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Brian Lynch: Madera Latino

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The subtitle of Madera Latino is “a Latin-jazz perspective on the music of Woody Shaw.” He was a groundbreaking innovator whose use of fourth intervals and pentatonic scales created a new trumpet language. Shaw also left behind a body of strong compositions. Most of them are hard-charging anthems, calls to arms.

The first thing you notice about Brian Lynch’s tribute album is how natural these tunes sound in a Latin rhythmic environment. Shaw often used Afro-Cuban elements in his music, but Lynch’s arrangements make the clave infusion complete. The second thing you notice, from the opener, “Zoltan,” is that Shaw’s music has new power. The energy generated by four percussionists (Obed Calvaire/Little Johnny Rivero/Pedrito Martinez/Anthony Carrillo) comes in jolts, like adrenaline. Most tracks have two percussionists and still kick ass. The third thing you notice is that Lynch decided to binge on trumpet players. No less than nine rotate through this album, two to four per tune. They are Lynch himself, Dave Douglas, Michael Rodriguez, Sean Jones, Diego Urcola, Josh Evans, Etienne Charles, Philip Dizack and Bryan Davis.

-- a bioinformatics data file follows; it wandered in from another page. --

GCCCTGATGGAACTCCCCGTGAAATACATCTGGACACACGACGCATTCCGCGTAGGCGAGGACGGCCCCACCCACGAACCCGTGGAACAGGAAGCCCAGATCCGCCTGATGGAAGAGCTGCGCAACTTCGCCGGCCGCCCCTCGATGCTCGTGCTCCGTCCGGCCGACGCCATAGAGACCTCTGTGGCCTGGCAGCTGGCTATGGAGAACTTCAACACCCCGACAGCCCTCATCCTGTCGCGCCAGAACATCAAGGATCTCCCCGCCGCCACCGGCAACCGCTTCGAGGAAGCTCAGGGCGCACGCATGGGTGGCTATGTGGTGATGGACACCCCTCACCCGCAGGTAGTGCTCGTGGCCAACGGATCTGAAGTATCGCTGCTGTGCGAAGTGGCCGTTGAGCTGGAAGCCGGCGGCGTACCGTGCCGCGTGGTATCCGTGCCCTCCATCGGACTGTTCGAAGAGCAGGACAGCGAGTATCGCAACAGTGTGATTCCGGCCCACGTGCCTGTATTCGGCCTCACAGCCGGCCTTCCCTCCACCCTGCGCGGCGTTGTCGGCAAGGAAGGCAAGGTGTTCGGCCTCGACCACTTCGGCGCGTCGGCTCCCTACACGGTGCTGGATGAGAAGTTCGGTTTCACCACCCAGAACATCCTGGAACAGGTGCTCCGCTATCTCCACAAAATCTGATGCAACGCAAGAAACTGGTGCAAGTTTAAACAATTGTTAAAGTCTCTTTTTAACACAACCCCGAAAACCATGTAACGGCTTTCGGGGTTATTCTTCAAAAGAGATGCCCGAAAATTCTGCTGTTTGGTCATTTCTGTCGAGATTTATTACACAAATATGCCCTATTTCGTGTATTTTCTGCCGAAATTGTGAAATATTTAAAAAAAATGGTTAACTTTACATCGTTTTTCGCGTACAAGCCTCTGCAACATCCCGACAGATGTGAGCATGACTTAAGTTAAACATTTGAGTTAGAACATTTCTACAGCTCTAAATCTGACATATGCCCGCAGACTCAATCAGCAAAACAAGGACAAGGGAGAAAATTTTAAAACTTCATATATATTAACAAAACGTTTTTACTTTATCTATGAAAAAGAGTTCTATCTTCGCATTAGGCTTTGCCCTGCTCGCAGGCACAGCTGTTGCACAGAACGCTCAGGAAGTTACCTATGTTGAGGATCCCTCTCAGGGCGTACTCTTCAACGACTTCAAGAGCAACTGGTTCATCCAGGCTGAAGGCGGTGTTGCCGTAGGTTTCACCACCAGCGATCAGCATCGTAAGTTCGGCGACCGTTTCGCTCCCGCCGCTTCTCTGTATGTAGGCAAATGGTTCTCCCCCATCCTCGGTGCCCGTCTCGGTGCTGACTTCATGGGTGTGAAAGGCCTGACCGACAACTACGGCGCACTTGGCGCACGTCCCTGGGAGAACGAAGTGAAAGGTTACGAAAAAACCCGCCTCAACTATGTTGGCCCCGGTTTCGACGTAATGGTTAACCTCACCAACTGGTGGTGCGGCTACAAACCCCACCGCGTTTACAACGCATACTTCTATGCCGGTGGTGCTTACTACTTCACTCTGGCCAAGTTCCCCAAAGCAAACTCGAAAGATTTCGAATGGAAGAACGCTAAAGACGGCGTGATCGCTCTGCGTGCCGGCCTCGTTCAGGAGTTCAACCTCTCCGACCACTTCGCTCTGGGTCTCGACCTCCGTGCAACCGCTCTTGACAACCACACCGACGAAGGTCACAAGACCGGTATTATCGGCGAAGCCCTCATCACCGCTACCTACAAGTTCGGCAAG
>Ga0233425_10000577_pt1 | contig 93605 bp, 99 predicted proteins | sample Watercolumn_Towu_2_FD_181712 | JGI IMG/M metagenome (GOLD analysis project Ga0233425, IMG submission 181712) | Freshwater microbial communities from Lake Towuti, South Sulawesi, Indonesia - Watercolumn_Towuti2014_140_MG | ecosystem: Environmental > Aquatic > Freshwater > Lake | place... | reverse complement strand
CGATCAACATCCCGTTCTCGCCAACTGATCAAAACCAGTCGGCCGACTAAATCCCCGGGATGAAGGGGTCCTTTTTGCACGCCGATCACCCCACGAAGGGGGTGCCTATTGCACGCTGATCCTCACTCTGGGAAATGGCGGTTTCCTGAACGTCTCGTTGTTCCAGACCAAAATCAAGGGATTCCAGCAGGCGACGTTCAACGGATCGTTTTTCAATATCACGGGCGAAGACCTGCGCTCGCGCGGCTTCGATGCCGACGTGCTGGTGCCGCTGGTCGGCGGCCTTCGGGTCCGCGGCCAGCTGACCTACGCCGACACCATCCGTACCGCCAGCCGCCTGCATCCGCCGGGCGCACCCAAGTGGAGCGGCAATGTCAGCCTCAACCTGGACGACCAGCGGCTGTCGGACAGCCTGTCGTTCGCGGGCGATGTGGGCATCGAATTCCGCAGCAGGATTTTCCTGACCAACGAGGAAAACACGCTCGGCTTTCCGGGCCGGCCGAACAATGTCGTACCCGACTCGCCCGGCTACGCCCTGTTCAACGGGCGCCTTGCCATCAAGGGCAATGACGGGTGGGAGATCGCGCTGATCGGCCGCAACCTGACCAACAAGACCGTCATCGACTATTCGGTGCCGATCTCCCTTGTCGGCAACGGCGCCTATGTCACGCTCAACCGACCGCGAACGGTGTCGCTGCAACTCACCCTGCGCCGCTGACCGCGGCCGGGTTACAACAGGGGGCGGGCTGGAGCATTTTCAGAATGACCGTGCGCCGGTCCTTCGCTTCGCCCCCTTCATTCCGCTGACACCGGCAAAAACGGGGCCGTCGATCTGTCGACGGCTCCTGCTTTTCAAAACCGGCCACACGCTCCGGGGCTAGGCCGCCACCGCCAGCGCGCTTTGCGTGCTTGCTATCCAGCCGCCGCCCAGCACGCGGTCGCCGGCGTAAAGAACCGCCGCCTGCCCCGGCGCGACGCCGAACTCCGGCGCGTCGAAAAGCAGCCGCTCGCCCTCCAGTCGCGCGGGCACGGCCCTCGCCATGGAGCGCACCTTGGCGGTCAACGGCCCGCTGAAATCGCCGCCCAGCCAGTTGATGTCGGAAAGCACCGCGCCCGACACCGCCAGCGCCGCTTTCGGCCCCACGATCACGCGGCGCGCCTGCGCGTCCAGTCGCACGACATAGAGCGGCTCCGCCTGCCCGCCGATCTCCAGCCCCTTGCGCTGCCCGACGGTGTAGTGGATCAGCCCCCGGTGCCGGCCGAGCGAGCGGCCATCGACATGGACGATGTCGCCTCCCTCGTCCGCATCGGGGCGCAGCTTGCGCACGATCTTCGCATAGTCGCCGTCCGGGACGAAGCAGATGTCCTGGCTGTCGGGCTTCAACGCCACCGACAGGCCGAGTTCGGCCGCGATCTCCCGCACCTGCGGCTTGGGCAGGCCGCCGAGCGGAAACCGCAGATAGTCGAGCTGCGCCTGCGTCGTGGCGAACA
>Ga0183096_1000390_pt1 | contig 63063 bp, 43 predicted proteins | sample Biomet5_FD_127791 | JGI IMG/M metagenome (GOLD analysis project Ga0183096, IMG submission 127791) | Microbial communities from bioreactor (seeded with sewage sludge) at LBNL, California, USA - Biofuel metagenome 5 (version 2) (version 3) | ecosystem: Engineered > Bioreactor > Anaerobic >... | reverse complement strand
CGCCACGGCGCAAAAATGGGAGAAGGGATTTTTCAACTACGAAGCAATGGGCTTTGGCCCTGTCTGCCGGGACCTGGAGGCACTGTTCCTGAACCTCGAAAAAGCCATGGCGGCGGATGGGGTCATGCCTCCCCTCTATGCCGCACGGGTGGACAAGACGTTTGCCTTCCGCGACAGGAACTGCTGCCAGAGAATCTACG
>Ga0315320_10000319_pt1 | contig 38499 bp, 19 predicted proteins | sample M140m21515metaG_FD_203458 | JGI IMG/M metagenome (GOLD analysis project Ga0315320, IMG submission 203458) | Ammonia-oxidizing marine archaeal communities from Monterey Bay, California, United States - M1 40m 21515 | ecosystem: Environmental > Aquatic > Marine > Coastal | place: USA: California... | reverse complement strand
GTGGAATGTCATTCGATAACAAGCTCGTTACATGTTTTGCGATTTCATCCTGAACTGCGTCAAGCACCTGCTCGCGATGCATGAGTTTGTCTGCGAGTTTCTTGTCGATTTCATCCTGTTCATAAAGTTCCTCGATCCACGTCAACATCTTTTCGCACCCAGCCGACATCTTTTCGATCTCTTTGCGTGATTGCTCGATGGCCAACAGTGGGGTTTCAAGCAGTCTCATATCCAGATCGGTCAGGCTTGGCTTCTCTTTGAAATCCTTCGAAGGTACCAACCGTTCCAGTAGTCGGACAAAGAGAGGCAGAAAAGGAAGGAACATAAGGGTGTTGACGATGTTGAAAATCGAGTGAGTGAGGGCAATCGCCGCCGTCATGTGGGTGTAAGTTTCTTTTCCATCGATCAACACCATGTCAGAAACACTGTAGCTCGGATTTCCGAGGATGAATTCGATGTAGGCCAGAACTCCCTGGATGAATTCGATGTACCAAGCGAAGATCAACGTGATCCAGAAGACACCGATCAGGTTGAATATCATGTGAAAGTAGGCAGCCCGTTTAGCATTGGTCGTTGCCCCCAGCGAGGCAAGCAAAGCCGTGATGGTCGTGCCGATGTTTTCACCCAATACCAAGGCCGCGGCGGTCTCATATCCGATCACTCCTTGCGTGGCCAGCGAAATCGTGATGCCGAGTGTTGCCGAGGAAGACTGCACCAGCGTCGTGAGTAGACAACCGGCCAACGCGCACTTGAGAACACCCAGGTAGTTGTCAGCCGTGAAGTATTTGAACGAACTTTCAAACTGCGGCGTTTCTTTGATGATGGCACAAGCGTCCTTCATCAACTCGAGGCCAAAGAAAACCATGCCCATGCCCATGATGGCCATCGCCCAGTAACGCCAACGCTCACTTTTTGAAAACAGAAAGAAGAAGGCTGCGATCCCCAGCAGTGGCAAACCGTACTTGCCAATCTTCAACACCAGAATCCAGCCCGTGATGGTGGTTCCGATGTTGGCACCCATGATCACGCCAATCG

“On the New Ark” is for Shaw’s hometown, Newark, N.J. Charles goes first. He smokes it. He sprays the song with trumpet bullets. Then Douglas smears it around. Then Lynch carries it aloft. The wild trades before the end will satisfy even rabid trumpet junkies. “Song of Songs” is chariot music. The solos of Lynch, Evans and Rodriguez are all different, but all make you see chariots rolling majestically into the Colosseum.

The quality of trumpet work from these nine players, in the ensembles and solo after solo, is outstanding. The album never feels like a cutting session. They all pick up on one another’s ideas and elaborate them, in turn. But “elaborate” is too dispassionate a term. They all spill their guts. None sounds like Woody Shaw, although some may incorporate more wide intervals than usual into their solos, in honor of the occasion. And in the unrelenting passion of this project, they all draw upon the fire that is Shaw’s legacy. In that sense they are all keepers of his flame.

Originally Published